Under Secretary Edward Avalos and John Lyman III, owner of Lyman Orchards, tour the orchard’s Apple Barrel Market in Middlefield, CT. A Farm Bill is crucial to the long-term stability of family-owned farms and orchards.
A life of farming—whether you grow up in it or are called to it later in life—takes a special kind of commitment and sense of responsibility. The reward is just as unique and appeals only to a handful of people who are willing to literally roll up their sleeves and work hard at a physically- and mentally-challenging job every day of the year. To me, there’s just something special about a profession where the fruits of your labor provide one of life’s most essential elements–food.
But that’s not where their contributions stop. Our nation’s farmers and ranchers strengthen our economy, with nearly one out of 12 jobs in the U.S. coming from agriculture.
Over the last year, I had the opportunity to visit and speak to farmers and ranchers across the country. During these visits, I get a chance to see first-hand how connected they are to their communities and the differences they make for the folks that live and work with them. And I also get to answer their questions directly, to hear the challenges they face and the help they could use. Inevitably, conversation turns to the Food, Farm, and Jobs Bill and what that legislation would mean to each of the farmers, ranchers, businesses and schools that depend on it. Read more »
What do Tristan Reader of Tohono O’odham Community Action (TOCA), Amy Bacigalupo of the Land Stewardship Project in Minnesota, Haile Johnston of Common Market in Philadelphia and Michael Todd’s environmental studies class at Ames High School in Ames, IA have in common? They’re all building connections between farms and consumers and creating strong local food systems in their communities. And all joined me for a Google+ Hangout – a live, virtual panel – on Thursday, November 21 to discuss their work.
There is amazing energy surrounding the development of local food systems in communities nationwide, and our discussion certainly reflected that. But it also came at a time of uncertainty. Congress has yet to pass a Food, Farm and Jobs bill, the major piece of legislation funding USDA’s local food efforts (along with many other critical programs). Until a bill is passed, many of the key resources for producers, businesses and communities engaged in local food systems are without funding. That reality lent a sense of urgency to some of the topics we discussed. Read more »
If you are a regular USDA blog reader, you’ve heard about the new Farm to School Census, which shows the national farm to school footprint down to the school district level. With farm to school purchases topping $350 million across the country and over 38,000 schools nationwide participating in farm to school activities, local food is making marks in schools.
But who produces all that local food? How does the food make it from the farm to the lunch tray? How are farmers and ranchers getting the support they need to take advantage of this, and other, blossoming local food market opportunities? What role does the U.S. Department of Agriculture (USDA) and our federal partners play in the local food system? Read more »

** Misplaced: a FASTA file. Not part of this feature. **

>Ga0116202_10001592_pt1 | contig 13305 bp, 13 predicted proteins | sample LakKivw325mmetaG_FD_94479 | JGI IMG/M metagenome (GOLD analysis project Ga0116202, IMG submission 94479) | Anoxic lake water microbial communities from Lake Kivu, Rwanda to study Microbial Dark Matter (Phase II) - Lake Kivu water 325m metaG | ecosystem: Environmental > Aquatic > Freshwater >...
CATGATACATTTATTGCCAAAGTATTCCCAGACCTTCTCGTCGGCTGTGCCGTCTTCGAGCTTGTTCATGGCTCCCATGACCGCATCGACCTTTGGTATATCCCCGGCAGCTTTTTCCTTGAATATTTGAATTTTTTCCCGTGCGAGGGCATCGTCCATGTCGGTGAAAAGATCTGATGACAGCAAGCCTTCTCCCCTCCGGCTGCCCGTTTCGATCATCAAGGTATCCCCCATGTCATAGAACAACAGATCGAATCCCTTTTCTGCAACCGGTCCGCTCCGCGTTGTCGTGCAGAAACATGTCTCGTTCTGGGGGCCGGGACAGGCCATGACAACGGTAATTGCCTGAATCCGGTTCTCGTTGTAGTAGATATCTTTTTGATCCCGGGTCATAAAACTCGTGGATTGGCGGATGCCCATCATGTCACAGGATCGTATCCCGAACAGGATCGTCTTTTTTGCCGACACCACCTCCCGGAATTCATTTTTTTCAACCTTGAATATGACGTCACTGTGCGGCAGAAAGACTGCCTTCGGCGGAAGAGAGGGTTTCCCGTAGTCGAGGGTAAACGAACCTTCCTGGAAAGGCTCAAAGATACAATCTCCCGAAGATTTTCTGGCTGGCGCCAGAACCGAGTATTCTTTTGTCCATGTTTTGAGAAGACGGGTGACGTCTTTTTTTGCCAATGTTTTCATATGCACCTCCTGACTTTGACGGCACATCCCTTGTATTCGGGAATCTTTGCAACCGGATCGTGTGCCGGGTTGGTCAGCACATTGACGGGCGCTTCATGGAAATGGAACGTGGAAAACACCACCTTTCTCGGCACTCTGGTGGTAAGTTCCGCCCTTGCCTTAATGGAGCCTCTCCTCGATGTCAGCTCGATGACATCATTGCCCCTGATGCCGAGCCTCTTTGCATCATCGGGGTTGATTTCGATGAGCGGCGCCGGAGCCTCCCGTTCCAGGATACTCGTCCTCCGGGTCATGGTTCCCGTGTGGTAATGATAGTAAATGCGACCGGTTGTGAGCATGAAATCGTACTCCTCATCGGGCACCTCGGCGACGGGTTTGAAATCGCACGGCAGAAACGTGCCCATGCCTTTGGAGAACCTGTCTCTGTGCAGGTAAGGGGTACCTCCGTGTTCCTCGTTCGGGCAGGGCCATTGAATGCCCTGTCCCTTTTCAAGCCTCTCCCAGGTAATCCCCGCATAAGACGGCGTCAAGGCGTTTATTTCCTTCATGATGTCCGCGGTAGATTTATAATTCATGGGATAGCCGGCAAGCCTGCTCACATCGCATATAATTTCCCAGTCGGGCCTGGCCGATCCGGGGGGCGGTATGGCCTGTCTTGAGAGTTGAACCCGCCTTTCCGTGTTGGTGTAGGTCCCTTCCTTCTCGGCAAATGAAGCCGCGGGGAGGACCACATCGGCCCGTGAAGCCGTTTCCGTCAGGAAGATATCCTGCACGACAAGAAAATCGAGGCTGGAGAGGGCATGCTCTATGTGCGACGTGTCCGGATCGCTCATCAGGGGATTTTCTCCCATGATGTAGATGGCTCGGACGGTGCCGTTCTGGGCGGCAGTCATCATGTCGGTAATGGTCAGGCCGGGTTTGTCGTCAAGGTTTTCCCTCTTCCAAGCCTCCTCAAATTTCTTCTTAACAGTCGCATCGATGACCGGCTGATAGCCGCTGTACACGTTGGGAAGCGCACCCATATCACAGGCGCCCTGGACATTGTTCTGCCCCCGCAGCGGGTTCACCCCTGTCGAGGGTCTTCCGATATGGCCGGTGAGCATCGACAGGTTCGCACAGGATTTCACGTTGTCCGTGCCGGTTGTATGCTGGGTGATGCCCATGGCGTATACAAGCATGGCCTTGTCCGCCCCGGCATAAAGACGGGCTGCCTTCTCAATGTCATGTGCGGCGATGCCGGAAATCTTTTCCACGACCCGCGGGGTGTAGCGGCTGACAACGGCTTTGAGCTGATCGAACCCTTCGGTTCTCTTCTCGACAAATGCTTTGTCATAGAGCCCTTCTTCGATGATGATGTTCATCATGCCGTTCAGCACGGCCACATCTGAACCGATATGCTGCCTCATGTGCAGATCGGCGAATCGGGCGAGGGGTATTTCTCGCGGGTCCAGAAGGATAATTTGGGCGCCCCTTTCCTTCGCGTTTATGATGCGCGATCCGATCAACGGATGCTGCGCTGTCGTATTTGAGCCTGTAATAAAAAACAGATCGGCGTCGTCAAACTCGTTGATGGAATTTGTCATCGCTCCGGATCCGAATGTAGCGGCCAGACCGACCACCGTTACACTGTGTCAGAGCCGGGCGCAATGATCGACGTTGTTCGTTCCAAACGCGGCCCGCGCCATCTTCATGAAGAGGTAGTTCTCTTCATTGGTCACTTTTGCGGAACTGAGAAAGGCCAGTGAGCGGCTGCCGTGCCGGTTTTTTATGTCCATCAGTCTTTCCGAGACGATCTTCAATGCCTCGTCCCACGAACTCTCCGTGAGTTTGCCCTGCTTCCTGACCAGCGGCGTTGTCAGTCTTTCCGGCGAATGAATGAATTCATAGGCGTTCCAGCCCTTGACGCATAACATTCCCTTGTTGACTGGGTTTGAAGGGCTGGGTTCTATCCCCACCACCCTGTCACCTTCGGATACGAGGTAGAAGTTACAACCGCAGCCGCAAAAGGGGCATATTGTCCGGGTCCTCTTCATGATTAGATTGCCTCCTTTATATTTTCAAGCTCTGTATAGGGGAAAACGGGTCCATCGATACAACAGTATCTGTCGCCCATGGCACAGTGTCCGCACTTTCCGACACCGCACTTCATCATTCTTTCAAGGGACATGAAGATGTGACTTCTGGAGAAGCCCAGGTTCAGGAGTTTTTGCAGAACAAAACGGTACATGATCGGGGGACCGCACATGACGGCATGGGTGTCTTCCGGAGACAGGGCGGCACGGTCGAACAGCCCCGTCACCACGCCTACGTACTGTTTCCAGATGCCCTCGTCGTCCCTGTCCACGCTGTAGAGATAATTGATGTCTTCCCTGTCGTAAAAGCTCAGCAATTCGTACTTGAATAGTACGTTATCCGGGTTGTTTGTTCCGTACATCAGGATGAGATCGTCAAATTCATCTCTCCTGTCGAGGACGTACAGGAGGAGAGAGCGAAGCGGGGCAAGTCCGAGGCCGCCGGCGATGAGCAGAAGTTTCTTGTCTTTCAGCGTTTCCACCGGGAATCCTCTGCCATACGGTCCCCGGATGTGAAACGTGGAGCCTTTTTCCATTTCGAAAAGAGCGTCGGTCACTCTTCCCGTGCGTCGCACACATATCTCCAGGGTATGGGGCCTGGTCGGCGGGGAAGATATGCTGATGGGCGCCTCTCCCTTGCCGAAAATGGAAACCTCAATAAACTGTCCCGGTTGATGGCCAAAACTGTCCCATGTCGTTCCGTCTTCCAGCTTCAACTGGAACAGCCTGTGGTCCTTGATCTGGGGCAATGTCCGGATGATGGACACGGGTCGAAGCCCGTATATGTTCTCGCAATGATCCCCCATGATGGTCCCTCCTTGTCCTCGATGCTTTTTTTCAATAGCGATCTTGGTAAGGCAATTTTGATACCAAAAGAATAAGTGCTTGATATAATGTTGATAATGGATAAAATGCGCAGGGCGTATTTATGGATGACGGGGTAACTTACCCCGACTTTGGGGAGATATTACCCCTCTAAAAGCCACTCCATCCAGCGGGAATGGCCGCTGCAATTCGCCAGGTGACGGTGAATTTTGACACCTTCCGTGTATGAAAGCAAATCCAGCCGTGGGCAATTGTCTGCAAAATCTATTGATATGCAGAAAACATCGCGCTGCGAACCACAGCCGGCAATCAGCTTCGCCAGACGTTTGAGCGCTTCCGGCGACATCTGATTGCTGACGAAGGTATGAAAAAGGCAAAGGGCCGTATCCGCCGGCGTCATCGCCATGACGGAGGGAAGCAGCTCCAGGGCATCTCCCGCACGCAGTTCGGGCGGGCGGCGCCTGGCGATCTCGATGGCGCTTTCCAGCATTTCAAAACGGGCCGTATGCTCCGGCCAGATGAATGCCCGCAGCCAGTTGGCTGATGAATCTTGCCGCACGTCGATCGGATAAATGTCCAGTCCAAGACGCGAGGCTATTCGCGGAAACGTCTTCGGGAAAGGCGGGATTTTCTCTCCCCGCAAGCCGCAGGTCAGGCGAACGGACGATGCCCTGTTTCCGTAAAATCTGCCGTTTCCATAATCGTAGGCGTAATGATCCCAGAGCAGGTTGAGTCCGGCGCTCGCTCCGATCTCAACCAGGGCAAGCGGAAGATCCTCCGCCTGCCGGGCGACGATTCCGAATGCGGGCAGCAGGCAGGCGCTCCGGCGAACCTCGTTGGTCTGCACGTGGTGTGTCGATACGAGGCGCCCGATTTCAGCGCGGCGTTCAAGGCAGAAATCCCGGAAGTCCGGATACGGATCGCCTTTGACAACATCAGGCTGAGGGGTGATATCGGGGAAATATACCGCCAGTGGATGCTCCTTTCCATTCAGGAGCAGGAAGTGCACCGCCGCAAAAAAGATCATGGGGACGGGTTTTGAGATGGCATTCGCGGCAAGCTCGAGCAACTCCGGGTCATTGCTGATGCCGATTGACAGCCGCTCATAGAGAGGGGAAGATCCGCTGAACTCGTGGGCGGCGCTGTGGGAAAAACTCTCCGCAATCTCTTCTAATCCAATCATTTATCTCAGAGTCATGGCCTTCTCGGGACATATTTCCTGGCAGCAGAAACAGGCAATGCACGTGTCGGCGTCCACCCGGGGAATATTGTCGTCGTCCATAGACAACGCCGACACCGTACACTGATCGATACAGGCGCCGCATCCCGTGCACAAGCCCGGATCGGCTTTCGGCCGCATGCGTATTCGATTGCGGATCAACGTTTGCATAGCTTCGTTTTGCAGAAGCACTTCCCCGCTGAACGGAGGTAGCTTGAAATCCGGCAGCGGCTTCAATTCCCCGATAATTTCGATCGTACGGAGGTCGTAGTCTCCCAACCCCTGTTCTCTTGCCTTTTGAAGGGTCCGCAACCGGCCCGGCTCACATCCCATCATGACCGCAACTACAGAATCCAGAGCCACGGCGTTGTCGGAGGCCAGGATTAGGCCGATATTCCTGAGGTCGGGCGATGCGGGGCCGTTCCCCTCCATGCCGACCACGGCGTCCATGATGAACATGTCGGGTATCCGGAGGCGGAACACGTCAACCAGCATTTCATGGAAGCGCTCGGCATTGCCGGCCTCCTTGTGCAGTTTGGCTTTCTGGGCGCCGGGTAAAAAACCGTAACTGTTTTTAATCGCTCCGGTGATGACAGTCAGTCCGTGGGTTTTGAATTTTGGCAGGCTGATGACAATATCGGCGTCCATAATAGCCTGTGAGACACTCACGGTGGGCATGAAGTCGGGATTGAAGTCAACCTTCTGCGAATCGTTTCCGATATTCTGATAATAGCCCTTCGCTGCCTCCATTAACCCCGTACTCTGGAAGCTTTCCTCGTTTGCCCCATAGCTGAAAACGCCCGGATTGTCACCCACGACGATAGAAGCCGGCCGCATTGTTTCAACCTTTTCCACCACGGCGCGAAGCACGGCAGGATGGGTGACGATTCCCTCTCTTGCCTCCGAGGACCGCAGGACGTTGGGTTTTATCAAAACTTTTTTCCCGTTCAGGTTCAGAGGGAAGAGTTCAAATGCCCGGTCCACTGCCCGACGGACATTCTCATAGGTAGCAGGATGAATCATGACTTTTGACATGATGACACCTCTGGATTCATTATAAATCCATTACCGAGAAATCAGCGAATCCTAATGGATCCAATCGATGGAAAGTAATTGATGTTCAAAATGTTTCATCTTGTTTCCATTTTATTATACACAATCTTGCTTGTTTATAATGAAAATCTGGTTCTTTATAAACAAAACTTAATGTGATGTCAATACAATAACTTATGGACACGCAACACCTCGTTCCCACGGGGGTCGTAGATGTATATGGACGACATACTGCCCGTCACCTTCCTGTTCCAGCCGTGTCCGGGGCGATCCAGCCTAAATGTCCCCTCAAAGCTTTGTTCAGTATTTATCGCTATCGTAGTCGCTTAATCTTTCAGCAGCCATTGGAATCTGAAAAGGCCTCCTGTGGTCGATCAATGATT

During the North American Indian Days Celebration in Montana, Under Secretary Ed Avalos (foreground), witnessed the pride and commitment of youth as they celebrated their cultural and agricultural roots.
Agricultural producers in rural America represent less than 1% of the U.S. population, yet they produce almost 75% of the food we eat in this country and much of the food eaten throughout the world. Among that 1%, the average age of the American farmer is 57 years old—making it imperative for us to engage and encourage young people to pursue agricultural careers.
Earlier this summer, while visiting Browning, Montana, I had the opportunity to meet with Dr. Billie Jo Kipp, President of the Blackfeet Community College (BCC) and Mr. Terry Tatsey, Director of Agricultural Programs at the college. Their efforts and commitment to educate local students and keep young people in agriculture is inspiring. Read more »
Over the first week of August, local markets across the country celebrated National Farmers Market Week.
Farmers markets are an important part of America’s diverse agriculture sector, providing unique benefits to communities across our nation. They give Americans a chance to learn about agriculture by meeting some of the people who grow and raise our food. They provide valuable marketing opportunities for small and beginning farmers – many of whom scale up to larger regional markets and other institutions. And they help expand access to locally-grown foods that are in greater demand than ever before. Read more »
Agriculture Deputy Secretary Kathleen Merrigan (center, white jacket) buys produce at the Baltimore farmers market in Baltimore, MD. By supporting farmers markets and other businesses, Farmers Market Promotion Program funds have helped open new doors for farmers and ranchers all across the country.